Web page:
School of Engineering

BEng (Hons) Chemical Engineering with Foundation Year

BEng (Hons) Part-time 8 years, Full-time 4 years

Chemical Engineering at the University of Wolverhampton is industry-focused and aims to prepare students to tackle the challenges facing the chemical and allied industries in the 21st century. 

Chemical Engineering at the University of Wolverhampton is industry-focused and aims to prepare students to tackle the challenges facing the chemical and allied industries in the 21st century. 

Award
BEng (Hons)
Start date(s)
25 September 2023
UCAS Code
H811
Course specifications
Course length
Part-time (8 years),Full-time (4 years)
Campus location
Wolverhampton City Campus
UCAS points calculator

What's unique about this course?

  • Accredited by the Institution of Chemical Engineers (IChemE)
  • Access to small and large scale pilot plants
  • Access to design workspace & industrial standard process simulation
  • Taught in our state-of-the-art City Campus

Why choose this course?

Chemical Engineering at the University of Wolverhampton is industry-focused and aims to prepare students to tackle the challenges facing the chemical and allied industries in the 21st century. The central theme of the course is to make you an engineer.

Modern society relies on the work of chemical engineers. They help to manage resources, protect the environment and maintain stringent health and safety procedures, whilst all the while developing the processes that make the products we desire or depend on. The University of Wolverhampton’s Chemical Engineering course provides a deep understanding of chemical processes and the end products from industrial chemical reactions.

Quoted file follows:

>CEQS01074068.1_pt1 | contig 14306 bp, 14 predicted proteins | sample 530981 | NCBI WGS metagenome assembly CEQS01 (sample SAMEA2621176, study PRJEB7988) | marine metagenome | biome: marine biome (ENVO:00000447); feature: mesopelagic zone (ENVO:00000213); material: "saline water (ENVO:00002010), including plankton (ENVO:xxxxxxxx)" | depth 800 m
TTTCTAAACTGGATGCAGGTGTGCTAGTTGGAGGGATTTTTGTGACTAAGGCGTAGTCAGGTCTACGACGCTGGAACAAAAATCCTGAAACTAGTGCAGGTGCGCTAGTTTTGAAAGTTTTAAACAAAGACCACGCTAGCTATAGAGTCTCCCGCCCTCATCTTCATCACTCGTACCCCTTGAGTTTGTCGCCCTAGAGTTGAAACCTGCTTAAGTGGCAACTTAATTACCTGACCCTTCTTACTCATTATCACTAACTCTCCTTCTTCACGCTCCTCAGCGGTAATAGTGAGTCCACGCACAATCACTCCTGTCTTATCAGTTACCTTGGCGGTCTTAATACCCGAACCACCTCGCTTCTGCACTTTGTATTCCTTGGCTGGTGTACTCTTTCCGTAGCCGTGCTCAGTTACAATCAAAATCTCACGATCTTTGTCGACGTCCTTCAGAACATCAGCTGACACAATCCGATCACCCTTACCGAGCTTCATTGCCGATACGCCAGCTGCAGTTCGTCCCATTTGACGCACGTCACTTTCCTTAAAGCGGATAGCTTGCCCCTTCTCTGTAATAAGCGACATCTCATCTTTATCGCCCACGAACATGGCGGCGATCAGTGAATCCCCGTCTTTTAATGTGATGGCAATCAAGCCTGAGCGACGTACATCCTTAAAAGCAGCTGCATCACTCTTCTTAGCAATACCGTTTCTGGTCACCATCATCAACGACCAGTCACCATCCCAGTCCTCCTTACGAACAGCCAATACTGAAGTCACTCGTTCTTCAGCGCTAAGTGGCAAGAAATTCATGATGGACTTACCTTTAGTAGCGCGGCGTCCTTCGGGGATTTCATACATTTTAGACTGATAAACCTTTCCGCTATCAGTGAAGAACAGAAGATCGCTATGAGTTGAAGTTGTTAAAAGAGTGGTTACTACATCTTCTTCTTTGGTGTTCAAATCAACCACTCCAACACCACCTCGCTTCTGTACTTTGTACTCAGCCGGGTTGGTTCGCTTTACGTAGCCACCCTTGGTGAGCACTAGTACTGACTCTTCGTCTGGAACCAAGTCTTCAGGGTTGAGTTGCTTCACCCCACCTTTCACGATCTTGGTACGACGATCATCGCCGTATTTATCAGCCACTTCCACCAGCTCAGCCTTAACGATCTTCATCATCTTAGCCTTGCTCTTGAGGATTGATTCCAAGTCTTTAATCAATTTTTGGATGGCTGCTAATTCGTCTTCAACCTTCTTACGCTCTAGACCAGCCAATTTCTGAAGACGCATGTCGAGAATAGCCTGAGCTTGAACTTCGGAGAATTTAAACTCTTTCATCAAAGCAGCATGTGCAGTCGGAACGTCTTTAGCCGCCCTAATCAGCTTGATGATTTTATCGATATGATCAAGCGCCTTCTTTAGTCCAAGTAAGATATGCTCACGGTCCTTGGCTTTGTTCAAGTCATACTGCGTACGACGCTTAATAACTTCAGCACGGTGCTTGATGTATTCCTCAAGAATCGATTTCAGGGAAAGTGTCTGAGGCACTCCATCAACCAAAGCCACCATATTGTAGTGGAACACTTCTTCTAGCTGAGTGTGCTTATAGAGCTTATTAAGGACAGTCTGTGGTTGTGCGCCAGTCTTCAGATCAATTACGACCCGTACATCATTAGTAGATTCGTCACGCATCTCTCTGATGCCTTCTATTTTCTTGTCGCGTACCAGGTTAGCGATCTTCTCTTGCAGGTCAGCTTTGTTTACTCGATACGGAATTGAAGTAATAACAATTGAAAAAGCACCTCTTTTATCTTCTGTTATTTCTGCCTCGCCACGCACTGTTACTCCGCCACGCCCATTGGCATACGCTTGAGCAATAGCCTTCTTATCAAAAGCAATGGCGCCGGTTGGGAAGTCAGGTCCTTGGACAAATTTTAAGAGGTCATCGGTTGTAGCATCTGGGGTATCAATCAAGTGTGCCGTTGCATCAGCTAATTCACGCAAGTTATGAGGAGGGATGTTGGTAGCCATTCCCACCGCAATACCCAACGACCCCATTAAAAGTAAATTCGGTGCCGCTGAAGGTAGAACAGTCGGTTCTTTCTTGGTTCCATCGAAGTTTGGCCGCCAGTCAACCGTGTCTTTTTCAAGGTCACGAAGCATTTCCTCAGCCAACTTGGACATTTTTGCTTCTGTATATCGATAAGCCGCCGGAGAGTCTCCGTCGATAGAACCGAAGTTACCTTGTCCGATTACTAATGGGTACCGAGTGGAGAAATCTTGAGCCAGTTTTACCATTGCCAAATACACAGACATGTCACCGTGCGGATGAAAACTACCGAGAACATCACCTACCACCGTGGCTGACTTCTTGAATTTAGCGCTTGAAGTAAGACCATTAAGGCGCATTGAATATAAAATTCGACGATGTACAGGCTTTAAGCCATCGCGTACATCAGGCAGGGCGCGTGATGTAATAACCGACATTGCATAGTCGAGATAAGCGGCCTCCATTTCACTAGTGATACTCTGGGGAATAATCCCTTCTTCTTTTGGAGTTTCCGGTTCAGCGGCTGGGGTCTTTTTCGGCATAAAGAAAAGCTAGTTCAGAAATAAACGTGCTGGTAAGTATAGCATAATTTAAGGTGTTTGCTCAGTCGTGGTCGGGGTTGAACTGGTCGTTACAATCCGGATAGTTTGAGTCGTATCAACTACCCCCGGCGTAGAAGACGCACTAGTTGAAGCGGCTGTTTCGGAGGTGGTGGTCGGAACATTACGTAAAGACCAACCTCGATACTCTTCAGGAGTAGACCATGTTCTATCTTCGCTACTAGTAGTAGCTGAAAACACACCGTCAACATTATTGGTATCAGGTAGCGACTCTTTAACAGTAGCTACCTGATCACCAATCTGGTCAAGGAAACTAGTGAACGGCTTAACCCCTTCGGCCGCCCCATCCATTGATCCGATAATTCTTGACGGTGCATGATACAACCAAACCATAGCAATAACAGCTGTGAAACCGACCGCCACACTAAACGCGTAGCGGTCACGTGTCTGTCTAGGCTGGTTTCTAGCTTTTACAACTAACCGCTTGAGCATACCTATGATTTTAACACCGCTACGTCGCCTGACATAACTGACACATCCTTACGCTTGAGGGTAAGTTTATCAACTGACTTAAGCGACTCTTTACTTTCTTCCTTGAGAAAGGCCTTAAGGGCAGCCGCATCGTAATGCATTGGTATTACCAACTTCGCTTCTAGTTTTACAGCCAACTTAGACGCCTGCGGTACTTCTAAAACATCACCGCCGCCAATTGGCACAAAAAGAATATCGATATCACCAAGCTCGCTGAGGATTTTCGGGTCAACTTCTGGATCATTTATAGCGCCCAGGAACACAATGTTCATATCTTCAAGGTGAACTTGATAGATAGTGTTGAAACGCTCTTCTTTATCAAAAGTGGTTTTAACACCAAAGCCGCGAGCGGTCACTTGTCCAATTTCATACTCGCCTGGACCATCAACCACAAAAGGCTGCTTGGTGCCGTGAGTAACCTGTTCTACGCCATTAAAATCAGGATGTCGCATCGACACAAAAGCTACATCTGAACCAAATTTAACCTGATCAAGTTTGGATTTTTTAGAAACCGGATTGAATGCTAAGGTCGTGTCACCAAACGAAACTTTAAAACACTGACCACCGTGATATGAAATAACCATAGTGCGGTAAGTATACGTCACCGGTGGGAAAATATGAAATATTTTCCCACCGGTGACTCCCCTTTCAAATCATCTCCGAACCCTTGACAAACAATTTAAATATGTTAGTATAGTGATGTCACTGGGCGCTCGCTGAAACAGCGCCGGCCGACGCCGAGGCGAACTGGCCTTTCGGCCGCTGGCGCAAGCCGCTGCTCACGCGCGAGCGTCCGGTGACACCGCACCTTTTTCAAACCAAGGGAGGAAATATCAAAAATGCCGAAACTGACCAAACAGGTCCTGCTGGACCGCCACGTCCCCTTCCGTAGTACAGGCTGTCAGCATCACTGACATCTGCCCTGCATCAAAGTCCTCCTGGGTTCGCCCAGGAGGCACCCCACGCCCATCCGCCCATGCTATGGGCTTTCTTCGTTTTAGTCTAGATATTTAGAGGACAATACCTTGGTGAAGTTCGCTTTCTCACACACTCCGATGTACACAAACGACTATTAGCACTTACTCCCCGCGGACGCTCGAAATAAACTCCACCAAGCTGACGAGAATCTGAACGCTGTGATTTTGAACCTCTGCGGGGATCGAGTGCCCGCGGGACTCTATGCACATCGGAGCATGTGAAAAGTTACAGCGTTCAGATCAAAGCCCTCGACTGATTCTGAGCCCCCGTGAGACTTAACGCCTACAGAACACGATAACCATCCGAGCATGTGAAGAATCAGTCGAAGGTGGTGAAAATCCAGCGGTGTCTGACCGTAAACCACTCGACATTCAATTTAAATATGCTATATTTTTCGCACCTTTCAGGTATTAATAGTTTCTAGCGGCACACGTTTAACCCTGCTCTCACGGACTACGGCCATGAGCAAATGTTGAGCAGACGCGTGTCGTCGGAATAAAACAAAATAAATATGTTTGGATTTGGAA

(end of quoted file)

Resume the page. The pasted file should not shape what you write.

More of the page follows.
On the course, you will learn how raw materials can be transformed into useful products in a safe and cost-effective way. For example, petrol, plastics and synthetic fibres such as polyester and nylon all come from oil. Chemical engineers understand how to alter the chemical, biochemical or physical state of a substance, to create a range of products as diverse as food, cosmetics and pharmaceuticals.

The course covers energy resource exploitation and management, industrial practices and processes, chemical thermodynamics and reaction engineering, process design and control, health and safety, protection of the environment, and petroleum and chemical refining. Our course is aimed squarely at producing engineers. We will ensure you have the correct balance of underpinning science, mathematical skill, and core chemical engineering to ensure that you will have second-to-none employment qualities and expectation.

We are proud to say we are accredited by the Institution of Chemical Engineers (IChemE).

Chemical Engineering is taught at the City Campus in Wolverhampton.